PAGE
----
Air Group One/CAF
THURSDAY, DECEMBER 1, 2011
Special Guest Speaker: Major Robert Sternfels
was the pilot of "The Sandman", the B-24 that was photographed flying through the smoke and flame of the infamous 1 August 1943 Ploesti Oil Field raid. The photo became an icon of WWII.
Robert W. Sternfels is the author of the book "Burning Hitler's Black Gold". The book provides facts and thoughts from many who were there and survived this mission and details the low-level bombing raid against oil refineries at Ploesti, Romania. In the raid Sternfels' B-24, "The Sandman" hit a barrage balloon cable damaging the bomber. Sternfels was able to complete the mission and return safely. The photo on the cover of the book shows "The Sandman" just clearing the smoke stacks after dropping his bombs. General Jimmy Doolittle presented Robert Sternfels with the Distinguished Flying Cross for the Polesti mission. The Ploesti raid was one of the most dangerous and deadly and the resulted in 310 aircrewmen were killed, 108 were captured by the Axis, and 78 were interned in Turkey. Three of the five Medals of Honor (the most for any single air action in history) were awarded posthumously.
"Like ducks in a shooting gallery," recalls Bob Sternfels, of the Ploesti bombing run in 1943. "The Germans had their guns all warmed up. Oh, it was terrible."
Ploesti, Romania, supplied one-third of Germany's total petroleum needs - and most of its high-octane airplane fuel. Stop the pipeline, many believed, and you'd stop the war. So the U.S. devised its longest, large-scale bombing mission to date: 1,700 airmen flying 2,700 miles (it required extra fuel tanks in the bomb bays). On top of that, to ensure success, pilots were ordered to drop bombs not from the usual 20,000 to 26,000 feet - but just 200 feet off the ground.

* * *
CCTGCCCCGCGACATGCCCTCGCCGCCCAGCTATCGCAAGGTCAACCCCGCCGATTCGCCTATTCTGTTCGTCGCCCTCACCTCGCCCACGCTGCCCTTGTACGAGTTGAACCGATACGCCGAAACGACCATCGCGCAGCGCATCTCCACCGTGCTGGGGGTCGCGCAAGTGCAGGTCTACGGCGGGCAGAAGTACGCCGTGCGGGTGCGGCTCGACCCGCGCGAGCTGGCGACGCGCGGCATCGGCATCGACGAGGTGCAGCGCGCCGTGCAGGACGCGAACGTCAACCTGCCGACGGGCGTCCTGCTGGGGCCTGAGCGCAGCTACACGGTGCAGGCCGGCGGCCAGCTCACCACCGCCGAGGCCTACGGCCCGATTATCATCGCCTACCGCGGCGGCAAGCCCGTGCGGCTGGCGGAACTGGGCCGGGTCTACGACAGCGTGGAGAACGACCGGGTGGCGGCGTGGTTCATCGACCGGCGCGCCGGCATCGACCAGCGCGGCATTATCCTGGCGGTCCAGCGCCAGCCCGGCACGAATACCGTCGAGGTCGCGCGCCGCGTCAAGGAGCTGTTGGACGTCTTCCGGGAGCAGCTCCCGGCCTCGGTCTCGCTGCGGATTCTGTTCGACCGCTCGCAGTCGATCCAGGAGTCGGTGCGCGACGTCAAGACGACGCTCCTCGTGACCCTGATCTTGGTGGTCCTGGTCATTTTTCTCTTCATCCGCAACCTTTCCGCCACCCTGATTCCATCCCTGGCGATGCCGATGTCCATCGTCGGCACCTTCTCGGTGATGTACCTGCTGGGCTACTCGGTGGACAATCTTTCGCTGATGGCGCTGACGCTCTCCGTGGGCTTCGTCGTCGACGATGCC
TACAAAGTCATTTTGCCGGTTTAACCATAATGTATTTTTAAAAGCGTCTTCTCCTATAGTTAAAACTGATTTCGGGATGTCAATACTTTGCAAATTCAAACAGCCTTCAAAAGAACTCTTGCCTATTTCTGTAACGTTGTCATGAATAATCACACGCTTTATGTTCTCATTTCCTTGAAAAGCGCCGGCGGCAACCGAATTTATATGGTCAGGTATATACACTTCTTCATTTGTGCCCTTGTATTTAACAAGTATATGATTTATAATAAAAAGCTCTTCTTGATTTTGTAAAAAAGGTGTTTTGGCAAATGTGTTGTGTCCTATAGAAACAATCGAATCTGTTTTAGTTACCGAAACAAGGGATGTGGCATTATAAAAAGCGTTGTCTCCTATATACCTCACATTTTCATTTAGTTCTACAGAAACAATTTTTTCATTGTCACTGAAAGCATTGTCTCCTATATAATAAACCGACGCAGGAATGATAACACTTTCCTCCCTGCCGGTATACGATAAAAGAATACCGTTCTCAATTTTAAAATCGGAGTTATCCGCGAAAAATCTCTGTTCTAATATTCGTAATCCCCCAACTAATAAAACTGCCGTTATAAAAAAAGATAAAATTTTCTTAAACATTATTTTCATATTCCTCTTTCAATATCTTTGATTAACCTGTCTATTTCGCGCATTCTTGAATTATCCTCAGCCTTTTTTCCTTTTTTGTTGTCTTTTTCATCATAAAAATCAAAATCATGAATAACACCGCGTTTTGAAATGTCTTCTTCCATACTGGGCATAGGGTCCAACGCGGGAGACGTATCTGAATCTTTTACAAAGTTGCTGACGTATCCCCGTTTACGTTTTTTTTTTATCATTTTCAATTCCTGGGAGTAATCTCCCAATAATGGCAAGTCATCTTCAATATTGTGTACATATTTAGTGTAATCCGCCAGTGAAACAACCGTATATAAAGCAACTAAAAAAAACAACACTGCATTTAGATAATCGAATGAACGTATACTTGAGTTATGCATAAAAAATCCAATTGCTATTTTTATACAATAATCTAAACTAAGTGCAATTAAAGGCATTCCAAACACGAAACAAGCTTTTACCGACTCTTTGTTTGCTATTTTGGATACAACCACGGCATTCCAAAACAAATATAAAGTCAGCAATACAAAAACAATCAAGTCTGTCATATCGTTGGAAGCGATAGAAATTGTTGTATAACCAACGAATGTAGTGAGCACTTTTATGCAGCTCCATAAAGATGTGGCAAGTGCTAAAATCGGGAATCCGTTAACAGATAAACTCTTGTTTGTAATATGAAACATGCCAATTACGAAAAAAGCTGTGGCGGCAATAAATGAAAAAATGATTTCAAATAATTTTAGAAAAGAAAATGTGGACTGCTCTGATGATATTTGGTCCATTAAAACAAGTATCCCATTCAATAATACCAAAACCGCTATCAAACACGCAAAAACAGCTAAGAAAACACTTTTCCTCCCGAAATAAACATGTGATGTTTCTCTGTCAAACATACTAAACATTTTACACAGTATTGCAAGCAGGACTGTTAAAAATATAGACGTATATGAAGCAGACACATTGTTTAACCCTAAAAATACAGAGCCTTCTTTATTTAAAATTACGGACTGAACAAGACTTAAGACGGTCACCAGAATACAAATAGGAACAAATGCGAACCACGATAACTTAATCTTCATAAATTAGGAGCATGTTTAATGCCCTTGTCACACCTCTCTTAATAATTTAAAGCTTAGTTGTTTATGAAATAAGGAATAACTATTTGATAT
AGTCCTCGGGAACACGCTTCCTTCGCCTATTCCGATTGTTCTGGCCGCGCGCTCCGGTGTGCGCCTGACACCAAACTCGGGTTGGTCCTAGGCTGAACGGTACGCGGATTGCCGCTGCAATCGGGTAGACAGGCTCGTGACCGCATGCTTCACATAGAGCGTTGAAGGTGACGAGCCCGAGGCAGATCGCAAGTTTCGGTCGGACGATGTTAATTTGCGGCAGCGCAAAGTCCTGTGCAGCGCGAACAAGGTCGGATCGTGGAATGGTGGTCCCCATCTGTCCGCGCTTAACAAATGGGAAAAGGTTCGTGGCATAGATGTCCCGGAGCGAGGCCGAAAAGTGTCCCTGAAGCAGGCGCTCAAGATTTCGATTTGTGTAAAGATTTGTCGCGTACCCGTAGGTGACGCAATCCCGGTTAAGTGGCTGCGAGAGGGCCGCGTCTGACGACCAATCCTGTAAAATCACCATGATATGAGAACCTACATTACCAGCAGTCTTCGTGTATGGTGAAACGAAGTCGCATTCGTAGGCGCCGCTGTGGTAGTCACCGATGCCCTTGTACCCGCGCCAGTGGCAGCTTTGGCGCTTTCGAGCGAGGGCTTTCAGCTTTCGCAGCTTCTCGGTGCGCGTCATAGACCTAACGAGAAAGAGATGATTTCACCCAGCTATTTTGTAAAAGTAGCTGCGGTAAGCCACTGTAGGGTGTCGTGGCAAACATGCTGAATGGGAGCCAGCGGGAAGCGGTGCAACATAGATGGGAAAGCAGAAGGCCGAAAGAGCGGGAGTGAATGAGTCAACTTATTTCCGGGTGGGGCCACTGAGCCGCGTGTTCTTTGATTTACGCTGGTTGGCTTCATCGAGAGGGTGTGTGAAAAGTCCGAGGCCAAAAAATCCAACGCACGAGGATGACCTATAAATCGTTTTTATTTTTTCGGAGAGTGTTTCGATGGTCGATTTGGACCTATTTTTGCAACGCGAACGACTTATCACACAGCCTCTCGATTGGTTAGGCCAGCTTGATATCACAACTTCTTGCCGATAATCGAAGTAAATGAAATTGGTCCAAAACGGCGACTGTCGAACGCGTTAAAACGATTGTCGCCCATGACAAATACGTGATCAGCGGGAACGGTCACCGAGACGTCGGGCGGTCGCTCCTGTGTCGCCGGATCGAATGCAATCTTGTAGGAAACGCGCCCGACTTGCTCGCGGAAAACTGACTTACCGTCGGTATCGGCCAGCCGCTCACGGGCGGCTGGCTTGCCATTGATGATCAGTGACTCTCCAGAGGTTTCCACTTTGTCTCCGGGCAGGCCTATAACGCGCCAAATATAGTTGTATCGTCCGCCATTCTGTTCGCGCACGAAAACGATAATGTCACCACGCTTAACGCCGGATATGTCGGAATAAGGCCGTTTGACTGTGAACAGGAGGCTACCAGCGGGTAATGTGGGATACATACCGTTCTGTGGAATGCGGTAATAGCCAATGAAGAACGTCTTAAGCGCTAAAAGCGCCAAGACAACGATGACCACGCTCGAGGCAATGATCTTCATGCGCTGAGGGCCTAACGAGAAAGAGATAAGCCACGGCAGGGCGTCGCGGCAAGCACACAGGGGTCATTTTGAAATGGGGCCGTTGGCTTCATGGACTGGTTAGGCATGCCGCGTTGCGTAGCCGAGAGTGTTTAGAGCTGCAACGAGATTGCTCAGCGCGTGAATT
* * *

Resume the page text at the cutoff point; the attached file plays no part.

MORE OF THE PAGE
The night before, men were told to write letters home. The next morning they were fed eggs. Real eggs. Everyone knew they might not return.
By the time Sternfels piloted his B-24, "The Sandman," over one refinery, he says, "everything was happening" - smoke, flames, propeller wash from other planes, anti-aircraft fire.
"I couldn't see the ground through the smoke," he says. "If I dipped my wing too far, I would've clipped a smokestack."
He missed the smokestack but - wham - caught a steel cable tethering a large balloon meant to deter such attacks. At the bottom of the cable was a bomb.
"I thought, 'Holy heck,'" says Sternfels, "We didn't know if it was going to cut off the wing or what."
His No. 3 engine gobbled up the cable and spit out a chunk, lacerating the fuselage of his plane. Some 54 of the 178 Liberators that bombed Ploesti were lost, but Sternfels made it home.
Others weren't so lucky.